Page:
San Francisco relatively calm during second night of curfew


SAN FRANCISCO, May 2, 1992 (UPI) -- Small bands of protesters skirmished with police Friday night in defiance of a nighttime curfew, but the city remained relatively calm one night after looters ransacked dozens of downtown stores.

San Francisco Mayor Frank Jordan extended the curfew for a second night under state of emergency orders Friday as the city recovered from the worst looting to hit the city since the massive 1906 earthquake.


Police Chief Richard Hongisto personally supervised his officers on city streets Friday night, and clamped down on demonstrations even before they could begin. Just before 7 p.m. PDT, Hongisto ordered 150 protesters awaiting the start of a rally in the Mission District to disperse. The order came even before the 9 p.m. to 6 a.m. curfew took effect, but Hongisto said the step was necessary to keep the peace.

The police actions came after Mayor Jordan told reporters the city would ''take all steps necessary to cause a dispersal'' of curfew violators. Jordan said the police would apply an "arrest and detain'' policy in an effort to keep troublemakers off the streets.


''Any kind of property damage or physical violence will not be tolerated,'' Jordan said. ''We do not want to let the situation get out of control.''

Police arrested some 380 people Friday night who defied police orders to disperse. Some of those arrested were Mission District protesters found roaming the streets in small groups. No looting was reported.

The city streets and highways were nearly deserted as many workers in the city went home early for the weekend in an effort to avoid any possible violence.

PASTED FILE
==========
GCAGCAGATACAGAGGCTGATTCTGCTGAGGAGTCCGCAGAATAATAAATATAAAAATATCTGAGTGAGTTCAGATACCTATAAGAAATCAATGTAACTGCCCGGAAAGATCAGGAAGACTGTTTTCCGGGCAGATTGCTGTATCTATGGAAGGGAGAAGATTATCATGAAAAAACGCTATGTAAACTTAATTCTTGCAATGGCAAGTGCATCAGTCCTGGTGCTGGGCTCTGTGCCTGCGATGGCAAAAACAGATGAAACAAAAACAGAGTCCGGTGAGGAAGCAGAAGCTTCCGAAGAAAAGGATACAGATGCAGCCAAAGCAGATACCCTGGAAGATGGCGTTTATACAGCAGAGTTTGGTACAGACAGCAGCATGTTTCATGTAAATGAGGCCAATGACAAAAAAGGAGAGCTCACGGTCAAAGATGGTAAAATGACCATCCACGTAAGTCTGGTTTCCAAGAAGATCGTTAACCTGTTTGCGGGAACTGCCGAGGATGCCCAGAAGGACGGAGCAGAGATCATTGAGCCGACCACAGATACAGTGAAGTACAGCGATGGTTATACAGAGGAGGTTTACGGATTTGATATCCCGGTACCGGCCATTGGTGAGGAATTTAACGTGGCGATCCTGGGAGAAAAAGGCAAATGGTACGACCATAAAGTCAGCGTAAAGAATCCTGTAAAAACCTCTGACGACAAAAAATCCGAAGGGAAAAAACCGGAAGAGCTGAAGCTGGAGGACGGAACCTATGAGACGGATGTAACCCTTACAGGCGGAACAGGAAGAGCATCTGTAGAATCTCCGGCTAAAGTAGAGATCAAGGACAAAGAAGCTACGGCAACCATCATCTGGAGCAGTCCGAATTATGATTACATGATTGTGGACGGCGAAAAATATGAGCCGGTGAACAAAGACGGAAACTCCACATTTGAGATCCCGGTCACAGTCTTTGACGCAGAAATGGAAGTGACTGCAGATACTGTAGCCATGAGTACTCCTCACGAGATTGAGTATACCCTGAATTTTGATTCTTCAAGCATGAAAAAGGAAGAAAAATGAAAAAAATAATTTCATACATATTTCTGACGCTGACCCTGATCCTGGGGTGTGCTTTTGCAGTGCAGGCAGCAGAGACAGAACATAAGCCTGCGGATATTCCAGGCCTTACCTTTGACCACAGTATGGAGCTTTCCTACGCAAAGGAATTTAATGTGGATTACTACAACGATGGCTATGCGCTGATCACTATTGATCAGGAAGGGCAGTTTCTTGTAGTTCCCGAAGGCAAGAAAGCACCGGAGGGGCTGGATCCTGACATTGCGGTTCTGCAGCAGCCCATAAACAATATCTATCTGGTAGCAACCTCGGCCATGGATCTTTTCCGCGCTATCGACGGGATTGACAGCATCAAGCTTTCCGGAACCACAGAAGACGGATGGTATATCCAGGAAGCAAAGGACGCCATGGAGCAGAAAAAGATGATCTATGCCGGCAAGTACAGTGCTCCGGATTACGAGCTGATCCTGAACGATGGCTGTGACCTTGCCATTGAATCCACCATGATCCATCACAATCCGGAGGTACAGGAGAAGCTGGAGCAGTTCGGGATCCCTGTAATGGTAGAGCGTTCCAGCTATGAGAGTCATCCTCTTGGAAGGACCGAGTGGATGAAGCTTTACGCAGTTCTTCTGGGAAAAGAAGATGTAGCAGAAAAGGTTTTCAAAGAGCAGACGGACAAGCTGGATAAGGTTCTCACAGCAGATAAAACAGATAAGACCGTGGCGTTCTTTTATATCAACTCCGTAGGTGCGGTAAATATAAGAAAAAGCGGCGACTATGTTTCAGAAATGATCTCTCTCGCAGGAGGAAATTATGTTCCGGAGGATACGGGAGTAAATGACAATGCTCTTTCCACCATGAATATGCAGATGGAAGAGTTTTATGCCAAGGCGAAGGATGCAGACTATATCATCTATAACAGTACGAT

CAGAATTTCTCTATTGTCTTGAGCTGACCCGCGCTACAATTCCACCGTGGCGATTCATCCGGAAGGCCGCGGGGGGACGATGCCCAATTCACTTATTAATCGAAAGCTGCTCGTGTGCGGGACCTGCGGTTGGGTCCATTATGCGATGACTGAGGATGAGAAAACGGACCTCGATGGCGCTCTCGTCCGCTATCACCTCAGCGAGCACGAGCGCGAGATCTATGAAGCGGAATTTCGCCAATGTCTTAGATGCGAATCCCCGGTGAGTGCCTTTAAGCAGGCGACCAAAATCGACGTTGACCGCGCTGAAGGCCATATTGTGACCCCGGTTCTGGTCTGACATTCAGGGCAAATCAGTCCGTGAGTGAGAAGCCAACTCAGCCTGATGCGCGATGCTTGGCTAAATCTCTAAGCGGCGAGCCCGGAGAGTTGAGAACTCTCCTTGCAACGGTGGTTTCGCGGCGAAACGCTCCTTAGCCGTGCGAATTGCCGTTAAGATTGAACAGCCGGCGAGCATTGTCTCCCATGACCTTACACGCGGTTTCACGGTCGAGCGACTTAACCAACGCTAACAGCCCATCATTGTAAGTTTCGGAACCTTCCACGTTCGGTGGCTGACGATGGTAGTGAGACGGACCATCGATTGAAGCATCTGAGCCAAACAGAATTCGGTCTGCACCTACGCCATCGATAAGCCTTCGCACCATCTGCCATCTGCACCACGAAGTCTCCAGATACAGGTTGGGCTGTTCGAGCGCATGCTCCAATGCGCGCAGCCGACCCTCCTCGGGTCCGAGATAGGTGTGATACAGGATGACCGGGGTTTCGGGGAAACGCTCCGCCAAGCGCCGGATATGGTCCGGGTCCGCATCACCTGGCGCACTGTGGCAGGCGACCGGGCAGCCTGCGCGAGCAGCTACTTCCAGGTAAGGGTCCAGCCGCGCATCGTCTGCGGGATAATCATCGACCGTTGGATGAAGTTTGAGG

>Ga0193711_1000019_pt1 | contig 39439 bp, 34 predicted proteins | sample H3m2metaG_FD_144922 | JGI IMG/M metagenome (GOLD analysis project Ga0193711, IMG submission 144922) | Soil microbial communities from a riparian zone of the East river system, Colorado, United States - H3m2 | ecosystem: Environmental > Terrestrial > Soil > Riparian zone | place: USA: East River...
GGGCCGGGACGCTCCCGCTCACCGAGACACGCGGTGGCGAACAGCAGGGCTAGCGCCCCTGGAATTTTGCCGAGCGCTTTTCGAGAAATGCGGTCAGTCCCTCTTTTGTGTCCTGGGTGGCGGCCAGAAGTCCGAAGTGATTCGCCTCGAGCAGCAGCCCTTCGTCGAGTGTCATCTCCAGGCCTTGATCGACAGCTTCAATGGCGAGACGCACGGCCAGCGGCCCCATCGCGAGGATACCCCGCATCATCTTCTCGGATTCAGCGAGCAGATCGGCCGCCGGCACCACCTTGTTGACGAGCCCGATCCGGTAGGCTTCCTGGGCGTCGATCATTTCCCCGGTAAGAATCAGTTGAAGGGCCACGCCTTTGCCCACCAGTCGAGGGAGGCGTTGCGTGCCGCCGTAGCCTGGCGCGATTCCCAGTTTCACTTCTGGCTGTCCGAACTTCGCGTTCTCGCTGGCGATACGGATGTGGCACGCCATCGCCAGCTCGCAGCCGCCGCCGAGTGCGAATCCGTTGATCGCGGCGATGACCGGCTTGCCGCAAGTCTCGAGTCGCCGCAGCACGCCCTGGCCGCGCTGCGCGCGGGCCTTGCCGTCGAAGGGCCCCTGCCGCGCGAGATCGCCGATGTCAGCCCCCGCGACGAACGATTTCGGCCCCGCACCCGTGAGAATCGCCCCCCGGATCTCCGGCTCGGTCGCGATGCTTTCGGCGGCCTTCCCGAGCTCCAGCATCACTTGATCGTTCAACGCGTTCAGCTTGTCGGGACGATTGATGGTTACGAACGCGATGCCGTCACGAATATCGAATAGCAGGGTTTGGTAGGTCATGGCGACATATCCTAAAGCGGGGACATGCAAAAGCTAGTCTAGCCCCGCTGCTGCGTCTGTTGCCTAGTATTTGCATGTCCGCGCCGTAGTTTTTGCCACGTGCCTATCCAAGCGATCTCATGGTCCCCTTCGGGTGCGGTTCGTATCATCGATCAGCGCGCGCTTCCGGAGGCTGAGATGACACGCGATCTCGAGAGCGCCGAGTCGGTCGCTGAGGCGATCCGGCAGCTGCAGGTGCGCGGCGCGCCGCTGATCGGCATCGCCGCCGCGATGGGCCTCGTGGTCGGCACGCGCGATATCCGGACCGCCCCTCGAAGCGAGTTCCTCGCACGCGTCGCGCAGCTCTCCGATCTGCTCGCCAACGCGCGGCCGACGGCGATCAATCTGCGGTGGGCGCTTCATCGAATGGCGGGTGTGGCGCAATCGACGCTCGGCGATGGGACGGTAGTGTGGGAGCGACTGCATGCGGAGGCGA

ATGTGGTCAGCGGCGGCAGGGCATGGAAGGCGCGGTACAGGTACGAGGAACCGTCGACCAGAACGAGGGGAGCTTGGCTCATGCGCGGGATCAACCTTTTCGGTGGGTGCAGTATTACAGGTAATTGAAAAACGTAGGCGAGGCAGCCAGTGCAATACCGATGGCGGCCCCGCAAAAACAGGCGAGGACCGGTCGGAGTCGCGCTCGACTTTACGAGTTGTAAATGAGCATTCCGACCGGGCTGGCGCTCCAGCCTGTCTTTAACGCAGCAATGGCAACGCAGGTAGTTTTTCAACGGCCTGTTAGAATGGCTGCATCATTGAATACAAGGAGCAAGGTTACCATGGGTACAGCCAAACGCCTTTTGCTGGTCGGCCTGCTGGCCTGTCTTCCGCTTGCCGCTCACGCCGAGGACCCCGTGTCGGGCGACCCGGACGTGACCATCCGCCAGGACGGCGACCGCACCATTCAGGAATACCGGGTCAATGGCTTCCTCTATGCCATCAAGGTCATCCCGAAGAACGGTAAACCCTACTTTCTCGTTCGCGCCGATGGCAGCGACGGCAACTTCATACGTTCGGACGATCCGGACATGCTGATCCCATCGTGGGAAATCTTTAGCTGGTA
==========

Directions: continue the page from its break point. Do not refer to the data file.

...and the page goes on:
Friday's confrontations came one night after police arrested more than 1,100 people who took to the streets to protest the acquittal of four white Los Angeles police officers accused of beating black motorist Rodney King last year. District Attorney Arlo Smith said at least 250 felony charges had been filed after two dozen stores were looted Thursday by a multiracial crowd that set fire to trashcans, shattered windows and ransacked some of San Francisco's most prestigious stores, including Macy's, Victoria's Secret and F.A.O Schwarz.

While the mayor has not released any damage estimates, he said the city has already spent more than $260,000 on police overtime and extra sanitation crews.

Jordan said the looters were taking advantage of a tense situation for personal gain.


''Not all of (the protests) had to do with the Rodney King incident,'' he said.

San Francisco joined Los Angeles in declaring a state of emergency in the wake of Wednesday's King verdicts.

Riots in Los Angeles killed at least 40 people, injured more than 1, 400 and left hundreds of businesses in ashes. King went on television Friday afternoon to make an impassioned plea for an end to the violence.

Hundreds of police from surrounding counties remained in San Francisco to help quell violence.

San Francisco was not the only city in the Bay Area to declare a curfew. Across the Bay, the Berkeley City Council declared their own state of emergency and imposed a dusk-to-dawn curfew in the university town. The order came one day after small bands of looters attacked shops on Telegraph Avenue, one of the city's commercial strips near the University of California.

Oakland asked its citizens to honor a voluntary curfew and asked liquor stores to suspend sales of alcohol early in the evening to help keep tensions low.

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